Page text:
Smile... enjoy yourself on the court. Are you only in a good mood if you're playing well..? But what are the chances you'd play well if you were in a really good mood...? Maybe a better question is how often do you play well when you're in a really bad mood...? Maybe the correlation works both ways.
How you move influences how you feel, but how you feel also influences how you move. Keep that in mind... you can't necessarily control how you play on a given day, but you can control your attitude.
The first four balls are close combat: the serve, the return, the 3rd ball, and 4th ball.
Close combat accentuates both the upside and downside of a situation. For example, a good volley can finish a point while a bad volley can lose it. The point will end either way.
That's why they call it a one-two punch. A serve and 3rd ball or return and 4th ball will dictate how the point ends. Once a 5th ball is established, the point becomes far more structured like playing a point off a drop feed where you'd have to construct the point. Know your strengths and weaknesses to determine whether you'll do more damage in close combat or a structured scenario.
It's interesting when players yell, scream, and get emotional.
It happens even more so in a team environment like college tennis, where there's a social element to impress your teammates - to appear as if you're trying really hard or that you care. I find it strange and misunderstood.
Roger and Rafa don't obnoxiously scream or pout... I'm sure they'd do it if they found it beneficial, but nobody questions Roger's effort if he's stoic after a loss.
Instead of wasting energy in senseless emotion, they focus all their energy into playing great tennis. Not to say Roger and Rafa won't reward themselves with a fist pump, but it's genuinely felt emotion and not a front to cover up an insecurity.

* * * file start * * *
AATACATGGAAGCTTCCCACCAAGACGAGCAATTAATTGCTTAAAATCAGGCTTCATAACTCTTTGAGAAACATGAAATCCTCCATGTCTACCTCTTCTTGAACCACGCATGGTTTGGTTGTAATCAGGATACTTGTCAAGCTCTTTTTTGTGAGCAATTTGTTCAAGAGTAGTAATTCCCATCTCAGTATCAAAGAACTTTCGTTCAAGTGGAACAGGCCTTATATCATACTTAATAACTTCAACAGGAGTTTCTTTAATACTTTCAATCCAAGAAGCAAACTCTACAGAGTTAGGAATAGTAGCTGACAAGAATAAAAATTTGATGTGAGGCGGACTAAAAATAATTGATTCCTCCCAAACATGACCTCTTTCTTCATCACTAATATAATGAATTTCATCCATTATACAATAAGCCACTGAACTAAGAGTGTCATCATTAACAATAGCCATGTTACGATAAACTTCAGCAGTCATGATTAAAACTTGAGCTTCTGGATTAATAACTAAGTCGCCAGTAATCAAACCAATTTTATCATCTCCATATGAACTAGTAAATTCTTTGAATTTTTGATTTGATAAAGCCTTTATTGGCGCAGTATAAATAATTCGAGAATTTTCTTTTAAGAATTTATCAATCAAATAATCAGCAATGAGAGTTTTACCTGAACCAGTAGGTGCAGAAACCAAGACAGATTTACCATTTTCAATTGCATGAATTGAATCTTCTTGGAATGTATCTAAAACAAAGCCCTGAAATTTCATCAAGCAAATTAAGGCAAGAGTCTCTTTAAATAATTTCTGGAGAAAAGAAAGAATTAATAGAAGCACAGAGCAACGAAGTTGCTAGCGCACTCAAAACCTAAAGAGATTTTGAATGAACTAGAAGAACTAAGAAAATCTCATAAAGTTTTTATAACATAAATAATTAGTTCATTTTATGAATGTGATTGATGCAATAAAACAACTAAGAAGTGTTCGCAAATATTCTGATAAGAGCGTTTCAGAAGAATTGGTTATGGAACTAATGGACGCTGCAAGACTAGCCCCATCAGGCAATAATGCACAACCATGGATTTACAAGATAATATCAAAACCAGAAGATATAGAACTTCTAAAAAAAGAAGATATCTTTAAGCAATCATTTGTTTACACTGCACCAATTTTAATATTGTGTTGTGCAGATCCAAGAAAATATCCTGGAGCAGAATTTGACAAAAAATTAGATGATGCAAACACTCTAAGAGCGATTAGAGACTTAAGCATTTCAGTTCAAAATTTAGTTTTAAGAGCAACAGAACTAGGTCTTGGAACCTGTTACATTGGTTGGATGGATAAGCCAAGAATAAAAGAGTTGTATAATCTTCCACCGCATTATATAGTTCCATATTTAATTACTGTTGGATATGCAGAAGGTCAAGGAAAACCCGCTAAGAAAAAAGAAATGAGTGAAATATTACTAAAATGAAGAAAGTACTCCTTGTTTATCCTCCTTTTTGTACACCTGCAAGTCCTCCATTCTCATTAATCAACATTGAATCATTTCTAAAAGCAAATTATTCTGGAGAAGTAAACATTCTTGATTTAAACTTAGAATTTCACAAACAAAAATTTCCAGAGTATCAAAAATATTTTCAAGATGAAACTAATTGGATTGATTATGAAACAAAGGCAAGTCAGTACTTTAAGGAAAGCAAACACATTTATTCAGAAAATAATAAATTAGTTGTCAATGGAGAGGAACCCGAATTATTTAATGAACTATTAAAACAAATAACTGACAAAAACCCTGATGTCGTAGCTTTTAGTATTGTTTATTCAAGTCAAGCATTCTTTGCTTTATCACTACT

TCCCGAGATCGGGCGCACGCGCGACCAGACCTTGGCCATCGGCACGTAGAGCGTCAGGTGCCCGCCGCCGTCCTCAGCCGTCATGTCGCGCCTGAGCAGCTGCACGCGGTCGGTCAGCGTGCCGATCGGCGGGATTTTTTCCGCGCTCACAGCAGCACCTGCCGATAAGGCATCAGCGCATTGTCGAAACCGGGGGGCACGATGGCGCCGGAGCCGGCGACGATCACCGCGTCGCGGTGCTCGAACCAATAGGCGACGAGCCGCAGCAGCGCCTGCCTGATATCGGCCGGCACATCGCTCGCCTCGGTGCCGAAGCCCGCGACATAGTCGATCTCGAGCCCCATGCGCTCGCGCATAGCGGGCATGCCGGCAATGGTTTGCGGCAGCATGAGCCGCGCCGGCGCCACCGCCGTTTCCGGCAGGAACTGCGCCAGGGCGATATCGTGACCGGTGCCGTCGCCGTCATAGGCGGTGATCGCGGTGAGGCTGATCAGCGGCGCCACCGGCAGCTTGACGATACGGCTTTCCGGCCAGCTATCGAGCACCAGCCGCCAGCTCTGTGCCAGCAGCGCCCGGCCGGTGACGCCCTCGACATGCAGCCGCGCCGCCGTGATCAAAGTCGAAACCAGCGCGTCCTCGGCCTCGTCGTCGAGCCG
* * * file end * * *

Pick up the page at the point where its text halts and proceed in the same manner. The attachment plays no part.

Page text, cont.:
Trusting your shot... walking across a balance beam a foot high is no problem right?
Raise the beam 50 ft in the air and you'll start trembling and second guessing yourself because now there's a serious consequence for failing. Remember that pressure is just an illusion.
What's the worst that can happen if you lose a tennis match..?
The consequences only have as much significance as you give it.
So when players are having trouble translating their level of play from practice to a pressure situation, they need to remember it's the same balance beam. Hit or miss... you've got to trust your shot.
Tennis is an impromptu exercise. You never know what's going to happen because the dynamic of the match changes with each opponent. It's also hard to predict because your opponent will make an adjustment to every adjustment you make.
Yes, there are general rules and guidelines, and yes, there may be general objectives you're trying to achieve strategically. But much like impromptu public speaking, where you wouldn't worry about exact words or phrases, don't worry about an exact shot or situation during a point.
Know the end goal of what you're trying to accomplish, and like a public speaker who doesn't sound scripted and speaks from the heart, let your energy flow and your natural instincts guide you.
Rafa takes a cold shower before every match... it's good in so many ways...
It stimulates your metabolism, the shivering is your muscles twitching to generate heat. You might temporarily hyperventilate but the deep breathing opens and expands your lungs. Your mind also is prepped for uncomfortable situations...
People who take cold showers have a higher concentration of white blood cells, which means a stronger immune system. Take a look at the Wim Hof method... there's got to be some mental toughness if you're able to do that routine